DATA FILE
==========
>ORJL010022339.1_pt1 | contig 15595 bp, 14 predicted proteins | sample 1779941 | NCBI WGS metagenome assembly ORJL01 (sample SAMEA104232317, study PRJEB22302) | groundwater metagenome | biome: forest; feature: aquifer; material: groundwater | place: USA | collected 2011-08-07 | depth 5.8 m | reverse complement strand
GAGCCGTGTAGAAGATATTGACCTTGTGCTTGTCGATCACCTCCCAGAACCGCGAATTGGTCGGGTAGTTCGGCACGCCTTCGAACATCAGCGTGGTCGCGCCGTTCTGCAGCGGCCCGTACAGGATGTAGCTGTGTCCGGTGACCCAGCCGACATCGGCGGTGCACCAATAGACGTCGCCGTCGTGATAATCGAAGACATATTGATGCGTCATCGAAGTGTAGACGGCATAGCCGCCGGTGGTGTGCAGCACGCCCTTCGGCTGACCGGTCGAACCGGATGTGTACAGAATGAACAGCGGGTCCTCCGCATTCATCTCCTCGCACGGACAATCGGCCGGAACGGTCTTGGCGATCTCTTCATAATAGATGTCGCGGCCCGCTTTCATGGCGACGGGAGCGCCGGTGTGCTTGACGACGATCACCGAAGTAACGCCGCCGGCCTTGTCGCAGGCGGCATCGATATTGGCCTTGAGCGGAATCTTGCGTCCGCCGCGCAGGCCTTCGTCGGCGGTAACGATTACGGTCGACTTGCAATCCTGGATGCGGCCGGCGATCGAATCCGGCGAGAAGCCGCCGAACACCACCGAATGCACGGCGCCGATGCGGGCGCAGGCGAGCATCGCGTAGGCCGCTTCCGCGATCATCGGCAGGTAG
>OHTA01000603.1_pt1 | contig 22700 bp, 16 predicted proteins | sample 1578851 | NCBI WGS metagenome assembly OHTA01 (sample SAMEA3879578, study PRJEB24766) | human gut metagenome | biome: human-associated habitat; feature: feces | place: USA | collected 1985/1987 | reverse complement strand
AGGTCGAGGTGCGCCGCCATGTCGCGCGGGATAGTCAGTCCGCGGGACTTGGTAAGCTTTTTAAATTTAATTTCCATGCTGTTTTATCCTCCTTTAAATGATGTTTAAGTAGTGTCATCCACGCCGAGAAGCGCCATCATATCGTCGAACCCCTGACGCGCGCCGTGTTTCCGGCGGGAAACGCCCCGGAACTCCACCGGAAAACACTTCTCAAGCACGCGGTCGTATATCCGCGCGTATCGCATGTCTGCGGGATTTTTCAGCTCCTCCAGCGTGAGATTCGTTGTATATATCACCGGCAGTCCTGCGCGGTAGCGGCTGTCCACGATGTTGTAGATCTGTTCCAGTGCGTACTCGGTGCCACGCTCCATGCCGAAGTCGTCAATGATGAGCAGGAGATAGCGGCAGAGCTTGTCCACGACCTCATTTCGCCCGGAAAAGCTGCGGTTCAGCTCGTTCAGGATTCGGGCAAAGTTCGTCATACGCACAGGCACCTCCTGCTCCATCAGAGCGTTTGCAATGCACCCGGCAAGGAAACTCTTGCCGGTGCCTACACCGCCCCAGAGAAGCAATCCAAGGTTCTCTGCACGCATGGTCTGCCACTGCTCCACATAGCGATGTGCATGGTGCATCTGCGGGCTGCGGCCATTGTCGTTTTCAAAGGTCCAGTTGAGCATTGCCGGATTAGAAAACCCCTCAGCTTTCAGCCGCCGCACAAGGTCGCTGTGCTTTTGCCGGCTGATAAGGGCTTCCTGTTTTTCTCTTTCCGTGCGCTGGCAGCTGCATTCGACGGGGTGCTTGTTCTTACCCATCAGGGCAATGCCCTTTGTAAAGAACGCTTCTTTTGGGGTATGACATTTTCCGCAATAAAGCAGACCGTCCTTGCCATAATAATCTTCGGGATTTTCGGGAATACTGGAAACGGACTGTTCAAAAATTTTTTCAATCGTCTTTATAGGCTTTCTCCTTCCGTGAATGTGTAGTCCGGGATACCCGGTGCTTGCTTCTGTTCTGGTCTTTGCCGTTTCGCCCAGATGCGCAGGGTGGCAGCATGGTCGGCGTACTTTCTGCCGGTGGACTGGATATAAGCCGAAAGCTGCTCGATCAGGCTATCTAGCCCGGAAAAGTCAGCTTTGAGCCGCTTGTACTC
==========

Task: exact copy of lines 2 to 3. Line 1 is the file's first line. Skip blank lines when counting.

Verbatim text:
GAGCCGTGTAGAAGATATTGACCTTGTGCTTGTCGATCACCTCCCAGAACCGCGAATTGGTCGGGTAGTTCGGCACGCCTTCGAACATCAGCGTGGTCGCGCCGTTCTGCAGCGGCCCGTACAGGATGTAGCTGTGTCCGGTGACCCAGCCGACATCGGCGGTGCACCAATAGACGTCGCCGTCGTGATAATCGAAGACATATTGATGCGTCATCGAAGTGTAGACGGCATAGCCGCCGGTGGTGTGCAGCACGCCCTTCGGCTGACCGGTCGAACCGGATGTGTACAGAATGAACAGCGGGTCCTCCGCATTCATCTCCTCGCACGGACAATCGGCCGGAACGGTCTTGGCGATCTCTTCATAATAGATGTCGCGGCCCGCTTTCATGGCGACGGGAGCGCCGGTGTGCTTGACGACGATCACCGAAGTAACGCCGCCGGCCTTGTCGCAGGCGGCATCGATATTGGCCTTGAGCGGAATCTTGCGTCCGCCGCGCAGGCCTTCGTCGGCGGTAACGATTACGGTCGACTTGCAATCCTGGATGCGGCCGGCGATCGAATCCGGCGAGAAGCCGCCGAACACCACCGAATGCACGGCGCCGATGCGGGCGCAGGCGAGCATCGCGTAGGCCGCTTCCGCGATCATCGGCAGGTAG
>OHTA01000603.1_pt1 | contig 22700 bp, 16 predicted proteins | sample 1578851 | NCBI WGS metagenome assembly OHTA01 (sample SAMEA3879578, study PRJEB24766) | human gut metagenome | biome: human-associated habitat; feature: feces | place: USA | collected 1985/1987 | reverse complement strand